In Graham Oppy & Nick Trakakis (eds.), History of Philosophy in Australia and New Zealand. New York: Springer (2014)

Elizabeth Schier
Charles Sturt University
John Sutton
Macquarie University
If Australasian philosophers constitute the kind of group to which a collective identity or broadly shared self-image can plausibly be ascribed, the celebrated history of Australian materialism rightly lies close to its heart. Jack Smart’s chapter in this volume, along with an outstanding series of briefer essays in A Companion to Philosophy in Australia and New Zealand (Forrest 2010; Gold 2010; Koksvik 2010; Lycan 2010; Matthews 2010; Nagasawa 2010; Opie 2010; Stoljar 2010a), effectively describe the naturalistic realism of Australian philosophy of mind. In occasional semi-serious psychogeographic speculation, this long-standing and strongly-felt intellectual attitude has been traced back to the influences of our light, land, or lifestyle (Devitt 1996, x; compare comments by Chalmers and O’Brien in Mitchell, 2006). Australasian work in philosophy of mind and cognition has become more diverse in the last 40 years, but is almost all still marked, in one way or another, by the history of these debates on materialism.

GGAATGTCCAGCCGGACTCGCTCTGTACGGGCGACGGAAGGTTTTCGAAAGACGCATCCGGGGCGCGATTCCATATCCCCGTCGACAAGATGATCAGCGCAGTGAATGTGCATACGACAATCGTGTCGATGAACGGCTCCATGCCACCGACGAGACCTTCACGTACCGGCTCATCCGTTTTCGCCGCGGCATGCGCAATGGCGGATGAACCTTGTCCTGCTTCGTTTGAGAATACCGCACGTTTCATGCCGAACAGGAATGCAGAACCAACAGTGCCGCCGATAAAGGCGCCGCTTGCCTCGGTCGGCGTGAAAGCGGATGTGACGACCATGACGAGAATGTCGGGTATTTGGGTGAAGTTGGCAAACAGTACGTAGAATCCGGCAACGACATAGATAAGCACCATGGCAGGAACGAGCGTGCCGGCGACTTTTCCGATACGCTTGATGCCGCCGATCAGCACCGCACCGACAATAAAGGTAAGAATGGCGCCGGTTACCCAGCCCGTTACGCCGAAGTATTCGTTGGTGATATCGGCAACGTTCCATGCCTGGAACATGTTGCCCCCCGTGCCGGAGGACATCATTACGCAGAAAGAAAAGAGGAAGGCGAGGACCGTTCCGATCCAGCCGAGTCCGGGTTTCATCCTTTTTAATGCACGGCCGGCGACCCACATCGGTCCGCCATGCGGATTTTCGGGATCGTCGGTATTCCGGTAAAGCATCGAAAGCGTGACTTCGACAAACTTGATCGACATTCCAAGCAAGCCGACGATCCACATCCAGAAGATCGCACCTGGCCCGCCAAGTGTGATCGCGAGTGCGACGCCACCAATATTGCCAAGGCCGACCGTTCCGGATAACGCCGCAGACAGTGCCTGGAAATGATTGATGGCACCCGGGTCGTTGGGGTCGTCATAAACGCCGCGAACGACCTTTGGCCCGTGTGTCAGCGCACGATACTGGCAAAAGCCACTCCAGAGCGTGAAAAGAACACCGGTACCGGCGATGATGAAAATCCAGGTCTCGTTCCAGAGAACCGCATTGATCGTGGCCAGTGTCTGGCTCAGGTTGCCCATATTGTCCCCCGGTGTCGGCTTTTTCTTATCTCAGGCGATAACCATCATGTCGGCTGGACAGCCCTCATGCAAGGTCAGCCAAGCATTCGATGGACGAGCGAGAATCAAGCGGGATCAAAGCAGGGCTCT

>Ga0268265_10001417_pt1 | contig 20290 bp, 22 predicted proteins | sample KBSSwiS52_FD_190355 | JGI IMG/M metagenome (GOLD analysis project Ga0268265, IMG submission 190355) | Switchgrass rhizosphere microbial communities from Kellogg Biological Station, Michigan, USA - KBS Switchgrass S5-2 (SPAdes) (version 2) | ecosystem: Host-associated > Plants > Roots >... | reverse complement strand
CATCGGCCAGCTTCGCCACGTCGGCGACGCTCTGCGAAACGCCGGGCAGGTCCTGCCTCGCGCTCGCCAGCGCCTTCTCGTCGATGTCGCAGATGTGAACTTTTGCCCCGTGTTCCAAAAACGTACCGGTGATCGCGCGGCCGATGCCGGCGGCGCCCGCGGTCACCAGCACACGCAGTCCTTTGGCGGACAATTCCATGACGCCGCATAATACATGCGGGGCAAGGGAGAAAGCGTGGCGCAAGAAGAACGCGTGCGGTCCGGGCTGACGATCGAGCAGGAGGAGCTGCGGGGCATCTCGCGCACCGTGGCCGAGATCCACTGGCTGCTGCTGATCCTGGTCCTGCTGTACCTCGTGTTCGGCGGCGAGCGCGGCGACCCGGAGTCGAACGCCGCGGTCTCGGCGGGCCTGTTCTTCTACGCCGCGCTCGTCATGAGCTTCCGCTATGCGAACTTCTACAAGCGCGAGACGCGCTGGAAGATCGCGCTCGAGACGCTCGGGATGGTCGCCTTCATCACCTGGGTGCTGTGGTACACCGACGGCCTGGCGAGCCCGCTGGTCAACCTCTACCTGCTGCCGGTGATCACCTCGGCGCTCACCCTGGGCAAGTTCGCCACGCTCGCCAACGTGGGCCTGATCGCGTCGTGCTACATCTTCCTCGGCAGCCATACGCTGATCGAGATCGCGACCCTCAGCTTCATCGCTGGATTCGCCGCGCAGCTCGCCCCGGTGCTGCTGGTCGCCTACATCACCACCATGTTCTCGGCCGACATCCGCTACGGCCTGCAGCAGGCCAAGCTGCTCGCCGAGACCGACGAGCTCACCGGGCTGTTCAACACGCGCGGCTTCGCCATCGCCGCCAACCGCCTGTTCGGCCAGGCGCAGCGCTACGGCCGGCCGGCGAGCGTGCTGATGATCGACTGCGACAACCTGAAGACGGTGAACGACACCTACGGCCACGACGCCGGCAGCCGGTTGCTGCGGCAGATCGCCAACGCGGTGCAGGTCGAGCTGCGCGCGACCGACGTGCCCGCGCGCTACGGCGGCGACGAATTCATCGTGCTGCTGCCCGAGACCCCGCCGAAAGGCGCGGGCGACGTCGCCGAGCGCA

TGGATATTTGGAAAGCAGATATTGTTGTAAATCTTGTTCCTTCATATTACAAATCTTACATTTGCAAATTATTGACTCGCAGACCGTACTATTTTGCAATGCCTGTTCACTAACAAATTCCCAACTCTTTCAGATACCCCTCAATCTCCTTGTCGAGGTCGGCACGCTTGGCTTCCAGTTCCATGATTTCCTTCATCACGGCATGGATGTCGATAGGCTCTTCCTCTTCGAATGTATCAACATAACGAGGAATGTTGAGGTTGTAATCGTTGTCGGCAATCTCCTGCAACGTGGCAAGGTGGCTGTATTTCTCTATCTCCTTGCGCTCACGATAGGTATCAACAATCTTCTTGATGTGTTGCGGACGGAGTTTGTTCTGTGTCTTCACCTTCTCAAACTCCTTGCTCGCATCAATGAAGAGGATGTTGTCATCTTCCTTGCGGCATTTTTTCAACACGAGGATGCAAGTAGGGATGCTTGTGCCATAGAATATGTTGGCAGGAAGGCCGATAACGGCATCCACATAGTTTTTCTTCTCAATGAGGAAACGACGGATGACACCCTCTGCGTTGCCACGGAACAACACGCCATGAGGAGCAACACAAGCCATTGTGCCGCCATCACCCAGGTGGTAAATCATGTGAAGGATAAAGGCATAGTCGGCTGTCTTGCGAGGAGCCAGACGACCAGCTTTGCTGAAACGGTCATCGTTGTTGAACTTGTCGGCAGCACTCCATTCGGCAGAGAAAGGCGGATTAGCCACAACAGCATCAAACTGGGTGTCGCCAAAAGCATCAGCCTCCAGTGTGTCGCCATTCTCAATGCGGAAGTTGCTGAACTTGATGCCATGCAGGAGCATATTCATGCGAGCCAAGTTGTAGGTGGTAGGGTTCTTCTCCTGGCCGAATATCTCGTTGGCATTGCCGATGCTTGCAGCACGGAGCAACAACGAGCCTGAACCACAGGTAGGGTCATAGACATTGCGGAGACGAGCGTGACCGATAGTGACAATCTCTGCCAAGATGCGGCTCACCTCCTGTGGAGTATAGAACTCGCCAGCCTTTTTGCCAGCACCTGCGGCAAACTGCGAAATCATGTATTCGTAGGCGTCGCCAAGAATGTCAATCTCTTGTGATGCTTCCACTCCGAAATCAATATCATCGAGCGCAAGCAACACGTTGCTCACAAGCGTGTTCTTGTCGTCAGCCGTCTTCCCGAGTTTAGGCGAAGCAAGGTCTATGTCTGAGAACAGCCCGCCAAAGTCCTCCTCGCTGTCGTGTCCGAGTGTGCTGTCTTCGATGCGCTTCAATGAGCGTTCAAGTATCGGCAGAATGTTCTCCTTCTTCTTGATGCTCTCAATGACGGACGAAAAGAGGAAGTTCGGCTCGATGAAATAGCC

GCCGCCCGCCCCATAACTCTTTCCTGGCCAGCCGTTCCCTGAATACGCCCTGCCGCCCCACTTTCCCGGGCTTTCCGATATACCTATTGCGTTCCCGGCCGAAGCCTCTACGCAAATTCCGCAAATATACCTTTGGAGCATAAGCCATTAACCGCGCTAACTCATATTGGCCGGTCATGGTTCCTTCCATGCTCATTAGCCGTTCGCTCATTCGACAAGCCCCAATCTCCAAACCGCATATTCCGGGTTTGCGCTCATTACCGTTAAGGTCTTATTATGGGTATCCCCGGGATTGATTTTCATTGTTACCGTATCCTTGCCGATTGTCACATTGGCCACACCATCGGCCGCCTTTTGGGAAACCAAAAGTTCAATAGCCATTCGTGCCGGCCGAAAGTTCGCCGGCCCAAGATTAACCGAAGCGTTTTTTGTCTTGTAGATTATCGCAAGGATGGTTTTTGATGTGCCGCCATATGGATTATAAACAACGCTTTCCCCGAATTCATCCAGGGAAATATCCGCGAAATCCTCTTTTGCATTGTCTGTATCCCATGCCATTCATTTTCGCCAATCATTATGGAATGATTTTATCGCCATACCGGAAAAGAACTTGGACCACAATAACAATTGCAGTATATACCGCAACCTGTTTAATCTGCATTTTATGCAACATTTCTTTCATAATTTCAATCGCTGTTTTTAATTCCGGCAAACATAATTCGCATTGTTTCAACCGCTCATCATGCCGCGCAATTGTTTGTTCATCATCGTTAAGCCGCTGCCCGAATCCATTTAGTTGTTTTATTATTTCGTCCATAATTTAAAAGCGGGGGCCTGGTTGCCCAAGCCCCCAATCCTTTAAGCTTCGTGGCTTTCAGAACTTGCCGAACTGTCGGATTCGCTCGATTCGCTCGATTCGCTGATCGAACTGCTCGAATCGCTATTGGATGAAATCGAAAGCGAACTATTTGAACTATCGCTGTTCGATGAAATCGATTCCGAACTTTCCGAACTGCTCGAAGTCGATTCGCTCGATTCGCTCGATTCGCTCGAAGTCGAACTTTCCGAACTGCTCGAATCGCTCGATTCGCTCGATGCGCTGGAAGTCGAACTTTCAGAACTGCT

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The Language of Thought.Jerry A. Fodor - 1975 - Harvard University Press.
The Extended Mind.Andy Clark & David J. Chalmers - 1998 - Analysis 58 (1):7-19.

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